O Registration in the West Nile districts of Arua, Nebbi and Moyo was incomplete due to the so-called invasion from Zaire and Sudan followed by UNLA reaction. This was, according to The Scotsman, a British newspaper, stage-managed to frustrate election in the area which is about 90% DP and where UPC did not expect any seat. It was reported that the limited registration was extended to non-citizens, Zaireans, believed to be UPC sympathisers.
An inter-party meeting agreed on 140 constituencies each of a population quota of 90,000, taking into account means of communication, geographical features and population density. Later, there was pressure for 126 constituencies on the grounds that 140 Members of Parliament would be too many and expensive to maintain; but surprisingly, after the fraudulent victory UPC nominated 20 members; 10 nominees of the President “and 10 representing the army”! It became common knowledge that UPC had discovered that 140 constituencies would give DP an advantage.
In actual fact, it would appear, for no other purpose than gerrymandering, an arbitrary figure of a population quota of about 95,000 was adopted with an allowance of 25,000 either above or below this. This gave the Electoral Commission an allowance of 50,000 people to play about with in demarcating the constituencies. It made it possible to carry out a high degree of gerrymandering.
Consequently, illogical arrangement of constituencies became rampant so as to give UPC an advantage over other political parties.
At an inter-party meeting with the Military Commission, it was agreed to use only one ballot box at each polling station so as to prevent rigging. Later, UPC supported by the Military Commission backed out of the agreement because it would have deprived them of the fraudulent victory they could only achieve through rigging.
The Military Commission implemented the agreement regarding counting of votes on the spot after polling, at the last moment after DP had threatened to boycott the election and after pressure had been exerted by the Observer Group. The Military Commission Chairman refused to implement the other safeguards proposed by DP and agreed to by him in Dar-es-salaam.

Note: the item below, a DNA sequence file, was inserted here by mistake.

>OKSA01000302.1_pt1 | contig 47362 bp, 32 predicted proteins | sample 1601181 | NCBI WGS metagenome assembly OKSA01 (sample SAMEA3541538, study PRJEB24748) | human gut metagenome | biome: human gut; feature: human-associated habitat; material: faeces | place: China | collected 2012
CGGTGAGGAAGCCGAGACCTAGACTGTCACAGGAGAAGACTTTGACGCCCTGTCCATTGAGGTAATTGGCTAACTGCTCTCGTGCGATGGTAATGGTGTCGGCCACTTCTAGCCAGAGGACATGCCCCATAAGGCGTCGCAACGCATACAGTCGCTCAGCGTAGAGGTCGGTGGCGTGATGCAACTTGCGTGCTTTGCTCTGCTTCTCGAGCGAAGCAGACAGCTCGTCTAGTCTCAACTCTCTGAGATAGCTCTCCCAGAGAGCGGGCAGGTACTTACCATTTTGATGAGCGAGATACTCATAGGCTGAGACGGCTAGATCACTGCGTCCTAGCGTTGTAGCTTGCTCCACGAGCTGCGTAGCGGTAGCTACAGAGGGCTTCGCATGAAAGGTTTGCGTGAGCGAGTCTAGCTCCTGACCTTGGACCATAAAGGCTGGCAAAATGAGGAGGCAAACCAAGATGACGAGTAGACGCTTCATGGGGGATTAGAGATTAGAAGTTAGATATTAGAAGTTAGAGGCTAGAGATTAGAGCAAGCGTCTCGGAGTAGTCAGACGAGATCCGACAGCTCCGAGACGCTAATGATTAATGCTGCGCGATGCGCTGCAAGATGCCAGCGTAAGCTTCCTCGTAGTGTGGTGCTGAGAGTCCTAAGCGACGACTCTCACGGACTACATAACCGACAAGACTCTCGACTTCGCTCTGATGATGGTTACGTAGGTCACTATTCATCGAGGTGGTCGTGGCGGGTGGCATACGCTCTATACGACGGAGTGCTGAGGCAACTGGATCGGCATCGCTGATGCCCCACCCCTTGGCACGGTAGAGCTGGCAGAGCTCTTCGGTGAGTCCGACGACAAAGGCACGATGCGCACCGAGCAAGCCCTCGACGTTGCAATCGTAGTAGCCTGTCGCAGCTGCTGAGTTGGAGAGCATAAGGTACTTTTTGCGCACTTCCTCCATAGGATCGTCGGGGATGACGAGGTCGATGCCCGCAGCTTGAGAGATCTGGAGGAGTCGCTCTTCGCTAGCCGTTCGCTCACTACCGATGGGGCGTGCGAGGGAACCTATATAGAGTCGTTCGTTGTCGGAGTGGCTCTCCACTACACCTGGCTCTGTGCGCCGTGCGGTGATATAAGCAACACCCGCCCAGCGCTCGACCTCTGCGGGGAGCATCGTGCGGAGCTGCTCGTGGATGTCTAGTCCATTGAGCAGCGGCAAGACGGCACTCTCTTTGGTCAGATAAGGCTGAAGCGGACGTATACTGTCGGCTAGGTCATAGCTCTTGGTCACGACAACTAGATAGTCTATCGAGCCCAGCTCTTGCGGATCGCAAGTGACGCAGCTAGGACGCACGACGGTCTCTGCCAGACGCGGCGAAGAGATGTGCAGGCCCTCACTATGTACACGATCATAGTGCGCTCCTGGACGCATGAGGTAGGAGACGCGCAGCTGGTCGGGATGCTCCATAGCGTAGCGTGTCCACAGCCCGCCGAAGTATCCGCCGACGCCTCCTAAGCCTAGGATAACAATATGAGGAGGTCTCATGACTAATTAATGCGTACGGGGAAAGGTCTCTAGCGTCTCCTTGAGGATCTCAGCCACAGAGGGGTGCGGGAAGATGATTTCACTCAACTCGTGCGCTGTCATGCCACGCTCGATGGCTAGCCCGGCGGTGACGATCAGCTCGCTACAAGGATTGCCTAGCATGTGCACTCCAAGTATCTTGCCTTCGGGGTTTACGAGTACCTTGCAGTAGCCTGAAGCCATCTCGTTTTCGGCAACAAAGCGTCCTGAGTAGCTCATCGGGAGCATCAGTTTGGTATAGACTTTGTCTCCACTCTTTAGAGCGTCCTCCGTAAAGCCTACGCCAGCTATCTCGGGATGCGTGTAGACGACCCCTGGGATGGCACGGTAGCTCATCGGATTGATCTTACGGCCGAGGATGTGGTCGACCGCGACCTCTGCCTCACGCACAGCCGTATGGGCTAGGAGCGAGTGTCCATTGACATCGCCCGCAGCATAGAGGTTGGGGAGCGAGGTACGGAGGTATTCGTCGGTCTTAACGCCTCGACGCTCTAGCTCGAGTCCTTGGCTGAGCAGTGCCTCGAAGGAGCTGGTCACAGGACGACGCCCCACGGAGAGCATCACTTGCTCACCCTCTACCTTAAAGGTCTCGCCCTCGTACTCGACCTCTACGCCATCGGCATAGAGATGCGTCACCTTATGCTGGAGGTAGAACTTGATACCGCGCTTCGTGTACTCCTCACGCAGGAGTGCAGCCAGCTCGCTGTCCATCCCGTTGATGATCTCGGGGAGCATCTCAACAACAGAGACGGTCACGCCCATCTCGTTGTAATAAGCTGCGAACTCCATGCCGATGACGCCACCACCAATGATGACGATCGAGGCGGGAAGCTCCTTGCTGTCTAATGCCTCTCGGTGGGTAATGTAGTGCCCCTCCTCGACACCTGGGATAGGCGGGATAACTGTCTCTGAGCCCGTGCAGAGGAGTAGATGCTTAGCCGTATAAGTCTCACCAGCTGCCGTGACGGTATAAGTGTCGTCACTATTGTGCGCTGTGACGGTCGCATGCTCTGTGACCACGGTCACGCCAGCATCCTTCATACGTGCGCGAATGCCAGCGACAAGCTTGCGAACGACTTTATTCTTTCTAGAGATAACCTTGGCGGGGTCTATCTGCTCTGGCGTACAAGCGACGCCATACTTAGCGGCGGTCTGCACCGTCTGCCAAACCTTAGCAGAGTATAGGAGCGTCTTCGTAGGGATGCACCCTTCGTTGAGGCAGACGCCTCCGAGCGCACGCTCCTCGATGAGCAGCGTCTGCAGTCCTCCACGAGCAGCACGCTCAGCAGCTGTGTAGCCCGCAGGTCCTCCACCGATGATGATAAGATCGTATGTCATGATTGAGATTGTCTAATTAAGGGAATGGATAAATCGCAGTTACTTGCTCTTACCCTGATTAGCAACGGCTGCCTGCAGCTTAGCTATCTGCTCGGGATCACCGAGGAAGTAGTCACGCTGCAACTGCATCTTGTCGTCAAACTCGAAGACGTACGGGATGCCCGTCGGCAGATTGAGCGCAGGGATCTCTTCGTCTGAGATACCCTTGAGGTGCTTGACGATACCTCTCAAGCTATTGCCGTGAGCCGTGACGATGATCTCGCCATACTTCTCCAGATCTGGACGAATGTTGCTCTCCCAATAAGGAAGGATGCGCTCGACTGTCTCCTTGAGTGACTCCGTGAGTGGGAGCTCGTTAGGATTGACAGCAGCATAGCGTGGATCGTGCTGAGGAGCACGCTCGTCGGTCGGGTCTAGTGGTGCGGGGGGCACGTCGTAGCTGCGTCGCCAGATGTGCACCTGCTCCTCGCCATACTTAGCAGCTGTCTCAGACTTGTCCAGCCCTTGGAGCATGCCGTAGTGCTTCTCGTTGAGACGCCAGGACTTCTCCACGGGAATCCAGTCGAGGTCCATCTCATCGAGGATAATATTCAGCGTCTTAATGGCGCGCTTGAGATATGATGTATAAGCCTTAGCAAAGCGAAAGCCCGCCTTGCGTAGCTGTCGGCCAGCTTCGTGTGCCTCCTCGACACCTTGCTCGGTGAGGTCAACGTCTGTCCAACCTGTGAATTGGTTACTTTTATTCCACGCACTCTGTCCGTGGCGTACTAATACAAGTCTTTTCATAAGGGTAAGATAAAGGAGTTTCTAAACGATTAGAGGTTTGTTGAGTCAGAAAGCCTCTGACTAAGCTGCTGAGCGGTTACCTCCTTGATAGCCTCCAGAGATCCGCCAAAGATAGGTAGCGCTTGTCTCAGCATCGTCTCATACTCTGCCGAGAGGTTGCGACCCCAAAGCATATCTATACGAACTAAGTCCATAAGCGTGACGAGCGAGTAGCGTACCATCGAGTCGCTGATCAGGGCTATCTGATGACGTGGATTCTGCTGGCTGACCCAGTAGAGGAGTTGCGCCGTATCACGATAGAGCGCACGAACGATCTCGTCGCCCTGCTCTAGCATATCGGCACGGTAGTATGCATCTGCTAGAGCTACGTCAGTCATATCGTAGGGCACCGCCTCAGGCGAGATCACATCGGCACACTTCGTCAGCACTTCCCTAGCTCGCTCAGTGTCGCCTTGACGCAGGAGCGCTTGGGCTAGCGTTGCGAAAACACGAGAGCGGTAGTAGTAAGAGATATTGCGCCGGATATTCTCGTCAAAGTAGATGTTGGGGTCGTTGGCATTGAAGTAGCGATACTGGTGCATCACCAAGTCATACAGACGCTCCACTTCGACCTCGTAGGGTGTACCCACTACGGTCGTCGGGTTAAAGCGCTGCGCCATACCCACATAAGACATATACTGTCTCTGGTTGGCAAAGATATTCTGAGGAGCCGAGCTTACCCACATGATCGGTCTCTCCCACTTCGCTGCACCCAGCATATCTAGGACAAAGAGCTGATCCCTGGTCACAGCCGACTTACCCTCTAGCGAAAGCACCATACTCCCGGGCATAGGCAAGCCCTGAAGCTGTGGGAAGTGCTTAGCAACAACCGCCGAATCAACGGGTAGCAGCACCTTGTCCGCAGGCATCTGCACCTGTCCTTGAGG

Prior to the general election, chiefs suspected of having DP sympathies were dismissed and replaced by UPC supporters. The Government made sure that registration officers, polling assistants and returning officers and their assistants were UPC supporters. Those who had been appointed by the Electoral Commission and were suspected of having DP sympathies or being independent or non-partisan were replaced by UPC supporters. The 14 District Commissioners who were suspended and replaced by well-known UPC supporters are a case in point. Pricked by a guilty conscience, the Chairman of the Military Commission, on his own initiative, raised the question of the suspension of the District Commissioners at his first meeting with the Observer Group. He informed them that the suspension had been rendered necessary by the incompetence and dilatoriness of the officers concerned and their refusal to conduct the registration process in accordance with the law.
Later in the course of their travels, the Observers spoke to staff who had served under some of these DCs as well as to some of the DCs themselves. The Observers found that the DCs in question had enjoyed the confidence and respect of their staff and the public. The motive for their suspension was therefore to disengage them from the registration exercise and from acting as Returning Officers for the poll.
November 25 was nomination day. Four seats in Lango, 4 in Karamoja, 5 in Arua, 1 in Toro and 1 in Soroti were declared won by UPC, unopposed, because DP candidates could not present their nomination papers. They were arrested at road-blocks or scared away. Because of the security situation in the West Wile districts coupled with the absence of registers, the registration exercise had been brought to an abrupt halt within a day or two of its commencement, it was widely understood that there would be no election in the region on December 10, 1980. However, on November 20, 1980 five days before nomination, a radio announcement was made to the effect that there would in fact be an election.
There was thus not enough time to organise tax clearance and other legal requirements. Because of the short notice, the Electoral Commission agreed that production of tax clearance would be deferred and the Returning Officers were informed accordingly. Surprisingly, the Returning Officer refused to accept the DP candidates’ nomination papers because of the absence of tax clearance certificates! In the face of the electoral provision regarding registration, all the political parties would have been taken unawares by the radio announcement on November 20, but not UPC! All their candidates were nominated unopposed! This raises serious doubt as to whether, in fact, the UPC candidates fulfilled all the legal requirements. In any case there were no registers, an essential requirement before nomination and election can take place.